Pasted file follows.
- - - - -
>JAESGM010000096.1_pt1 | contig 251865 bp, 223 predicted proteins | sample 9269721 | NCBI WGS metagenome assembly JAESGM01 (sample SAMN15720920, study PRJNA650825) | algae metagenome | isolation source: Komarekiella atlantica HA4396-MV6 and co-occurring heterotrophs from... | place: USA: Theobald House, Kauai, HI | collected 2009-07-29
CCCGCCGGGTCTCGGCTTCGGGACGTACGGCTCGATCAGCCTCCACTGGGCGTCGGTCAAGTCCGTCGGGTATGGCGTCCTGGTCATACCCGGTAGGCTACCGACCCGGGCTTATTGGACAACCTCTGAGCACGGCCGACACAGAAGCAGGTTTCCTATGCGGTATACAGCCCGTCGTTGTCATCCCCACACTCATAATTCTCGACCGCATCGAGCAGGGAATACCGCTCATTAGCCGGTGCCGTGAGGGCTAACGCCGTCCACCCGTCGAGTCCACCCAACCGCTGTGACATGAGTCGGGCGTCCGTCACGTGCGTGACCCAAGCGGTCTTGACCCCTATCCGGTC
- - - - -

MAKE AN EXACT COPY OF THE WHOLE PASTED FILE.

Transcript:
>JAESGM010000096.1_pt1 | contig 251865 bp, 223 predicted proteins | sample 9269721 | NCBI WGS metagenome assembly JAESGM01 (sample SAMN15720920, study PRJNA650825) | algae metagenome | isolation source: Komarekiella atlantica HA4396-MV6 and co-occurring heterotrophs from... | place: USA: Theobald House, Kauai, HI | collected 2009-07-29
CCCGCCGGGTCTCGGCTTCGGGACGTACGGCTCGATCAGCCTCCACTGGGCGTCGGTCAAGTCCGTCGGGTATGGCGTCCTGGTCATACCCGGTAGGCTACCGACCCGGGCTTATTGGACAACCTCTGAGCACGGCCGACACAGAAGCAGGTTTCCTATGCGGTATACAGCCCGTCGTTGTCATCCCCACACTCATAATTCTCGACCGCATCGAGCAGGGAATACCGCTCATTAGCCGGTGCCGTGAGGGCTAACGCCGTCCACCCGTCGAGTCCACCCAACCGCTGTGACATGAGTCGGGCGTCCGTCACGTGCGTGACCCAAGCGGTCTTGACCCCTATCCGGTC